How Halakhah Differs from Philosophy in Solving the Trolley Problem

In the moral dilemma known to contemporary philosophers as the “trolley problem,” an out-of-control streetcar is on its way to killing five people. It can’t be stopped, and the potential victims can’t be pushed out of harm’s way; but by simply pulling a lever, the driver can divert the trolley to a different track. The catch is that a single person standing on the second track will be killed in the process. In the early 1950s, the great talmudist Avraham Yeshaya Karelitz (known as the Ḥazon Ish) considered a nearly identical problem; like the vast majority of both philosophers and ordinary people, he ruled that it is better to allow one person to be killed than five. But unlike the philosophers, who tried to approach the problem through various theoretical principles (e.g., “the greatest good for the greatest number”), he reached this conclusion through analogy to similar cases given in the Talmud. Moshe Koppel explains what the trolley problem implies about the role of intuition in halakhic decision-making:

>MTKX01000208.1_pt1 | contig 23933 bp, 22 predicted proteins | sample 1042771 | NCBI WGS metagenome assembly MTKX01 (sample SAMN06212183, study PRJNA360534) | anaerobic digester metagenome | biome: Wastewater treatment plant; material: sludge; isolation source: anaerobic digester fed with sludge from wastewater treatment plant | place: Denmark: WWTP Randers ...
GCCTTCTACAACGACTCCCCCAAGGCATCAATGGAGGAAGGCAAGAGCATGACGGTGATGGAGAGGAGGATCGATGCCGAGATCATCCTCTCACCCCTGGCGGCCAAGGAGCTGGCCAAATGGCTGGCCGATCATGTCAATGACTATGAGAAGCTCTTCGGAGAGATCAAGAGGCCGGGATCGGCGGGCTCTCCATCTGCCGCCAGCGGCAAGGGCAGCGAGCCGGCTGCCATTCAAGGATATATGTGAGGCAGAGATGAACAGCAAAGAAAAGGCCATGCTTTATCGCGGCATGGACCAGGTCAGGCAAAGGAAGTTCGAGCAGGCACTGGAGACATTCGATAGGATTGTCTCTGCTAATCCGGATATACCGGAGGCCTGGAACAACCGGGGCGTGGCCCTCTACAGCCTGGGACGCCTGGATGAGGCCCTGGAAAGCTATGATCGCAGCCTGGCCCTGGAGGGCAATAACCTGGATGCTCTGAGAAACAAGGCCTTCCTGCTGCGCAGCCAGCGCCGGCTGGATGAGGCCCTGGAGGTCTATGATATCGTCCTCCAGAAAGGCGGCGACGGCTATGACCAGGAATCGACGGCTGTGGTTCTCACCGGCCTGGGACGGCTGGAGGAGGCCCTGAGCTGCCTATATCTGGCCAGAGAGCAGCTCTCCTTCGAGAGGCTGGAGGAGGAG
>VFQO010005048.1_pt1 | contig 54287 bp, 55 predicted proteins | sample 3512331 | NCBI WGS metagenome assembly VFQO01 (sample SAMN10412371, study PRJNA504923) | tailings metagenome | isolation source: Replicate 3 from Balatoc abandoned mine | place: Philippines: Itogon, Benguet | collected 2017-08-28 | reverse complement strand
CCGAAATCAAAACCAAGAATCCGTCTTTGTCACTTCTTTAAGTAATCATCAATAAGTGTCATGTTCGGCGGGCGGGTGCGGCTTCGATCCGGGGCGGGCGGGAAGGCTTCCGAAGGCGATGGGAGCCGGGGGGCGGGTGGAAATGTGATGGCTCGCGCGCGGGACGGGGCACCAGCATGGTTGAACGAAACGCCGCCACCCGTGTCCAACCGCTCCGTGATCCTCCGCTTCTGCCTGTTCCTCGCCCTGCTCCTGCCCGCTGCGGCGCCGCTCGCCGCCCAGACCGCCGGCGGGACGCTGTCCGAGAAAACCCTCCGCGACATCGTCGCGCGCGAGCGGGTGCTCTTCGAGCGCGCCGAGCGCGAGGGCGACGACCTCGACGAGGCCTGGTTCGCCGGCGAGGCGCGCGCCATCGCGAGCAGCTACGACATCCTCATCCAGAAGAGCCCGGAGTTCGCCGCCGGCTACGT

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Read more at Judaism without Apologies

More about: Avraham Yeshaya Karelitz, Ethics, Halakhah, Philosophy, Religion & Holidays

BDS, Unable to Harm Israel, Has Turned Its Sights on Jews in the Diaspora

Feb. 26 2021

March 15 marks the beginning of this year’s Israel Apartheid Week, during which campus groups around the world hold rallies and events for the purpose of defaming the Jewish state and mustering support for the movement to boycott, divest from, and sanction it (BDS). Richard Kemp comments:

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Read more at Gatestone

More about: Anti-Semitism, BDS